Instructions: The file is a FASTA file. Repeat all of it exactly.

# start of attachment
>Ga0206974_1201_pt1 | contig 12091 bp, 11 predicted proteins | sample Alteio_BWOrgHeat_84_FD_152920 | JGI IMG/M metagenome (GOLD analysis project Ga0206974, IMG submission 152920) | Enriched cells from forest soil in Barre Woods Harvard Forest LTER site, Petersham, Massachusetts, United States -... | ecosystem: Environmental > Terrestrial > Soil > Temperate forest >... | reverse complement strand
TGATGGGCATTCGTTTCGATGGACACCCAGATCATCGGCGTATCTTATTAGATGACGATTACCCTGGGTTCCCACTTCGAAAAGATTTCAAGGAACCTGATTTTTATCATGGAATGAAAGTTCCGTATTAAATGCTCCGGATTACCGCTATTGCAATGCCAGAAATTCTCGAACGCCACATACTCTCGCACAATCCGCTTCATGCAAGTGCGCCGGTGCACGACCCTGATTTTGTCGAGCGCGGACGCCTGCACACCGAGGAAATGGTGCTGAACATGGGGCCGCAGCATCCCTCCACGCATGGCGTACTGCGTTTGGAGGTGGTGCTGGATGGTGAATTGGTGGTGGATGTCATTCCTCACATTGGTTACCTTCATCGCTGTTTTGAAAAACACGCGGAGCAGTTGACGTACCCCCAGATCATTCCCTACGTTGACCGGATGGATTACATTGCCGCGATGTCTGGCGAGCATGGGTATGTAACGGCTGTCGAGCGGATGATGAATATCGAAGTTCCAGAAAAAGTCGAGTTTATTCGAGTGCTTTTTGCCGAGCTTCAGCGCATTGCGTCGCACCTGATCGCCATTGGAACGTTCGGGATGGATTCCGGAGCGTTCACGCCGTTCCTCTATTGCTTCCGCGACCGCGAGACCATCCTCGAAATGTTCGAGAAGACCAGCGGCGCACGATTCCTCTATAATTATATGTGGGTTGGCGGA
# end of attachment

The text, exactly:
>Ga0206974_1201_pt1 | contig 12091 bp, 11 predicted proteins | sample Alteio_BWOrgHeat_84_FD_152920 | JGI IMG/M metagenome (GOLD analysis project Ga0206974, IMG submission 152920) | Enriched cells from forest soil in Barre Woods Harvard Forest LTER site, Petersham, Massachusetts, United States -... | ecosystem: Environmental > Terrestrial > Soil > Temperate forest >... | reverse complement strand
TGATGGGCATTCGTTTCGATGGACACCCAGATCATCGGCGTATCTTATTAGATGACGATTACCCTGGGTTCCCACTTCGAAAAGATTTCAAGGAACCTGATTTTTATCATGGAATGAAAGTTCCGTATTAAATGCTCCGGATTACCGCTATTGCAATGCCAGAAATTCTCGAACGCCACATACTCTCGCACAATCCGCTTCATGCAAGTGCGCCGGTGCACGACCCTGATTTTGTCGAGCGCGGACGCCTGCACACCGAGGAAATGGTGCTGAACATGGGGCCGCAGCATCCCTCCACGCATGGCGTACTGCGTTTGGAGGTGGTGCTGGATGGTGAATTGGTGGTGGATGTCATTCCTCACATTGGTTACCTTCATCGCTGTTTTGAAAAACACGCGGAGCAGTTGACGTACCCCCAGATCATTCCCTACGTTGACCGGATGGATTACATTGCCGCGATGTCTGGCGAGCATGGGTATGTAACGGCTGTCGAGCGGATGATGAATATCGAAGTTCCAGAAAAAGTCGAGTTTATTCGAGTGCTTTTTGCCGAGCTTCAGCGCATTGCGTCGCACCTGATCGCCATTGGAACGTTCGGGATGGATTCCGGAGCGTTCACGCCGTTCCTCTATTGCTTCCGCGACCGCGAGACCATCCTCGAAATGTTCGAGAAGACCAGCGGCGCACGATTCCTCTATAATTATATGTGGGTTGGCGGA